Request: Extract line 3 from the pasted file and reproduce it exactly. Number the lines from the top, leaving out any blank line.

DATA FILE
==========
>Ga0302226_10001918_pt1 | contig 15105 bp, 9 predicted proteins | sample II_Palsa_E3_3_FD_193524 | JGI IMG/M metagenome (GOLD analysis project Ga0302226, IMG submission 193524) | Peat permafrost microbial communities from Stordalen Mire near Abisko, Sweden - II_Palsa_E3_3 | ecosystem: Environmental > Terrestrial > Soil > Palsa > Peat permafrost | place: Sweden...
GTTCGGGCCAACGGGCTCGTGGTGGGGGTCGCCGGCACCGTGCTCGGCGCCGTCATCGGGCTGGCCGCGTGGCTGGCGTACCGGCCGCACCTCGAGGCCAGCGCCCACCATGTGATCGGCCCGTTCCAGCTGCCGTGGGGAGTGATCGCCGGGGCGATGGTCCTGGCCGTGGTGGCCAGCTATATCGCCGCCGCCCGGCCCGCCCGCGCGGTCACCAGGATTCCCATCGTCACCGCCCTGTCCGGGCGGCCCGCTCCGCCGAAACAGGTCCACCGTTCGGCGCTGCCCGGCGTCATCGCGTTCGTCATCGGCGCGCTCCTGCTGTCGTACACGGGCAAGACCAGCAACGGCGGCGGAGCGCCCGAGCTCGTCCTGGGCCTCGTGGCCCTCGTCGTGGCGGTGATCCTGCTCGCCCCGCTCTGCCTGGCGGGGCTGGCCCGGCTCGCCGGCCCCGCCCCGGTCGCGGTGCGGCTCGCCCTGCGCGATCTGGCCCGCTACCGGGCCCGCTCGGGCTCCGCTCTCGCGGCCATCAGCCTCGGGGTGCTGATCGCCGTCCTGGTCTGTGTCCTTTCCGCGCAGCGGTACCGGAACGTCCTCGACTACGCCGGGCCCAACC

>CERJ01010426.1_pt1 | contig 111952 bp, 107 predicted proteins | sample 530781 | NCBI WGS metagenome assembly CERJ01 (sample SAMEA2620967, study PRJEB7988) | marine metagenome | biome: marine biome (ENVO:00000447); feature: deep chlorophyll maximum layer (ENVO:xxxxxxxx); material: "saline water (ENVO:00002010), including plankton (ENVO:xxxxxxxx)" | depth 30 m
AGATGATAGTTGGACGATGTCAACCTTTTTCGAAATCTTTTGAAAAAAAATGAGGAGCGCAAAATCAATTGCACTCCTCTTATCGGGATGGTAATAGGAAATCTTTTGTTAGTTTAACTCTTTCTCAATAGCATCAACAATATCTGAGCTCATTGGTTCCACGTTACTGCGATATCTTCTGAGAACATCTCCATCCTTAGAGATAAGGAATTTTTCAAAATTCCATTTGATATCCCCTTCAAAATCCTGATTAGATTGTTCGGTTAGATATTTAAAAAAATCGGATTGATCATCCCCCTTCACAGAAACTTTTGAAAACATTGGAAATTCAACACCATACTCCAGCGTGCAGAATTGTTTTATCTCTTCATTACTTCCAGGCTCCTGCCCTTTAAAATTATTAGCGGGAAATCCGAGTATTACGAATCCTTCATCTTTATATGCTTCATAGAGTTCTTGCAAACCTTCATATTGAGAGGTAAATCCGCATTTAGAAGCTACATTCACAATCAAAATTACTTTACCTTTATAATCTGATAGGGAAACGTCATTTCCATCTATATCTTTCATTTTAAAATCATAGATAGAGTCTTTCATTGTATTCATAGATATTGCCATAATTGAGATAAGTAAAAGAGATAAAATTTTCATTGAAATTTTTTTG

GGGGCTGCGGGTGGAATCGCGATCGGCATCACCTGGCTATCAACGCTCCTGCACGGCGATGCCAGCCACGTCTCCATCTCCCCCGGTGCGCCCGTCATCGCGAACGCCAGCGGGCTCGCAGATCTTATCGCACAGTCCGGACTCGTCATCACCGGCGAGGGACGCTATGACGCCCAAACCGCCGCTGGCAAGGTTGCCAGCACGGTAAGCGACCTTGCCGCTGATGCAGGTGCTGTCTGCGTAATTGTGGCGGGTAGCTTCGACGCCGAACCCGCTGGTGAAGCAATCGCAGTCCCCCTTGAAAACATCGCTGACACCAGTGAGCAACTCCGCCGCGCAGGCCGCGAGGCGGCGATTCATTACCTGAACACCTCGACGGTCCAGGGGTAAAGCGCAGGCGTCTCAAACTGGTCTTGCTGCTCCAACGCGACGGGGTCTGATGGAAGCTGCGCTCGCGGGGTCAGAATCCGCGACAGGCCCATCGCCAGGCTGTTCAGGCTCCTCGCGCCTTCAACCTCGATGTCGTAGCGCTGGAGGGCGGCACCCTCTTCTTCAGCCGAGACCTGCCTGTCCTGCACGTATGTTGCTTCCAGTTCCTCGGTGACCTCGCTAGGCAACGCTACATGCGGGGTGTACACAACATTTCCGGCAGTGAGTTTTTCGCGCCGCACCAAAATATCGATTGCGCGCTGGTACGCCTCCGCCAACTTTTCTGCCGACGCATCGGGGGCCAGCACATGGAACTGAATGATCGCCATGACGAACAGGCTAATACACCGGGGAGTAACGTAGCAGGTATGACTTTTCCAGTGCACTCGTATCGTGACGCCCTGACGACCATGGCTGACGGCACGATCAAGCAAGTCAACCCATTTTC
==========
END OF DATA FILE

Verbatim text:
>CERJ01010426.1_pt1 | contig 111952 bp, 107 predicted proteins | sample 530781 | NCBI WGS metagenome assembly CERJ01 (sample SAMEA2620967, study PRJEB7988) | marine metagenome | biome: marine biome (ENVO:00000447); feature: deep chlorophyll maximum layer (ENVO:xxxxxxxx); material: "saline water (ENVO:00002010), including plankton (ENVO:xxxxxxxx)" | depth 30 m